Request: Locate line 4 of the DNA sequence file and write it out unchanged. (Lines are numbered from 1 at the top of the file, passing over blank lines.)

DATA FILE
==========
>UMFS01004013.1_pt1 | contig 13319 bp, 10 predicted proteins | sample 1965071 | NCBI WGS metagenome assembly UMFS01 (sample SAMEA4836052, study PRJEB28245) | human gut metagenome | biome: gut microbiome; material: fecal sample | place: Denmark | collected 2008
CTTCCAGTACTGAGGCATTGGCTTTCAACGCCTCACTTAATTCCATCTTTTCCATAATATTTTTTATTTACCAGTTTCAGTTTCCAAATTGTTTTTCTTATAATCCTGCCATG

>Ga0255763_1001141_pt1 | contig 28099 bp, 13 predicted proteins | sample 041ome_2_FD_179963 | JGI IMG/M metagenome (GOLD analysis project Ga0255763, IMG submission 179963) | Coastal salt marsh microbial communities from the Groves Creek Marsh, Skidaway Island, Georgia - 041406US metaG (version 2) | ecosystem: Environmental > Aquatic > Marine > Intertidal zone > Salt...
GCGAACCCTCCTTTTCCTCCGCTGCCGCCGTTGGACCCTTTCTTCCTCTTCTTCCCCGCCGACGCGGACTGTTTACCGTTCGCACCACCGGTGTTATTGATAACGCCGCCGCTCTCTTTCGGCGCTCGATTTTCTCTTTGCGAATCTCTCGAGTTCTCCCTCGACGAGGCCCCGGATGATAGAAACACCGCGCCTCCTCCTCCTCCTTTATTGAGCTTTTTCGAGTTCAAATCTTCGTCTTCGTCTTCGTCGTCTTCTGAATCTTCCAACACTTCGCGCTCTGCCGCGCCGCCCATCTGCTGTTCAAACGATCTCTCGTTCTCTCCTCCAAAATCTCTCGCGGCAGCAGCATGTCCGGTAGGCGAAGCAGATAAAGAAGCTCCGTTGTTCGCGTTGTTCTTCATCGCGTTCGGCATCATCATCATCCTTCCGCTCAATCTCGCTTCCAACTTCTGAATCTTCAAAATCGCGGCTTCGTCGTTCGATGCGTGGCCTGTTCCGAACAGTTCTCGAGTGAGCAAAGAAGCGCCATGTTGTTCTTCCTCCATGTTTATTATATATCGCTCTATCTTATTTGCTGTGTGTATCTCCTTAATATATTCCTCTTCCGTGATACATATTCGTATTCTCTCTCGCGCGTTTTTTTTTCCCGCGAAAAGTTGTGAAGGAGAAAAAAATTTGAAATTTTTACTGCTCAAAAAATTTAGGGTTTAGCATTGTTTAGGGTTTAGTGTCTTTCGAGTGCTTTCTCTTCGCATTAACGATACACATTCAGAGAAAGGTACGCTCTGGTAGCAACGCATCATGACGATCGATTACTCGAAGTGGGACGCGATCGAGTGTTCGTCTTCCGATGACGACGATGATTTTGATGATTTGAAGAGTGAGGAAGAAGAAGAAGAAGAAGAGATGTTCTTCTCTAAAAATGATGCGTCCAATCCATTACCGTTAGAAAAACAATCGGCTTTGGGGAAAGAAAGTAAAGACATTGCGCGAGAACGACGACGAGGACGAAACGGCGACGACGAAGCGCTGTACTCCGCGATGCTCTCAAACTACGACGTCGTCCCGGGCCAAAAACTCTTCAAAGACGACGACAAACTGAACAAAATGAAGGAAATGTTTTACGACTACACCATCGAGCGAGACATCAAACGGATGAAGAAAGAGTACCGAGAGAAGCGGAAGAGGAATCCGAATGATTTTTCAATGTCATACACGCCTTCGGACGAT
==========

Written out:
GCGAACCCTCCTTTTCCTCCGCTGCCGCCGTTGGACCCTTTCTTCCTCTTCTTCCCCGCCGACGCGGACTGTTTACCGTTCGCACCACCGGTGTTATTGATAACGCCGCCGCTCTCTTTCGGCGCTCGATTTTCTCTTTGCGAATCTCTCGAGTTCTCCCTCGACGAGGCCCCGGATGATAGAAACACCGCGCCTCCTCCTCCTCCTTTATTGAGCTTTTTCGAGTTCAAATCTTCGTCTTCGTCTTCGTCGTCTTCTGAATCTTCCAACACTTCGCGCTCTGCCGCGCCGCCCATCTGCTGTTCAAACGATCTCTCGTTCTCTCCTCCAAAATCTCTCGCGGCAGCAGCATGTCCGGTAGGCGAAGCAGATAAAGAAGCTCCGTTGTTCGCGTTGTTCTTCATCGCGTTCGGCATCATCATCATCCTTCCGCTCAATCTCGCTTCCAACTTCTGAATCTTCAAAATCGCGGCTTCGTCGTTCGATGCGTGGCCTGTTCCGAACAGTTCTCGAGTGAGCAAAGAAGCGCCATGTTGTTCTTCCTCCATGTTTATTATATATCGCTCTATCTTATTTGCTGTGTGTATCTCCTTAATATATTCCTCTTCCGTGATACATATTCGTATTCTCTCTCGCGCGTTTTTTTTTCCCGCGAAAAGTTGTGAAGGAGAAAAAAATTTGAAATTTTTACTGCTCAAAAAATTTAGGGTTTAGCATTGTTTAGGGTTTAGTGTCTTTCGAGTGCTTTCTCTTCGCATTAACGATACACATTCAGAGAAAGGTACGCTCTGGTAGCAACGCATCATGACGATCGATTACTCGAAGTGGGACGCGATCGAGTGTTCGTCTTCCGATGACGACGATGATTTTGATGATTTGAAGAGTGAGGAAGAAGAAGAAGAAGAAGAGATGTTCTTCTCTAAAAATGATGCGTCCAATCCATTACCGTTAGAAAAACAATCGGCTTTGGGGAAAGAAAGTAAAGACATTGCGCGAGAACGACGACGAGGACGAAACGGCGACGACGAAGCGCTGTACTCCGCGATGCTCTCAAACTACGACGTCGTCCCGGGCCAAAAACTCTTCAAAGACGACGACAAACTGAACAAAATGAAGGAAATGTTTTACGACTACACCATCGAGCGAGACATCAAACGGATGAAGAAAGAGTACCGAGAGAAGCGGAAGAGGAATCCGAATGATTTTTCAATGTCATACACGCCTTCGGACGAT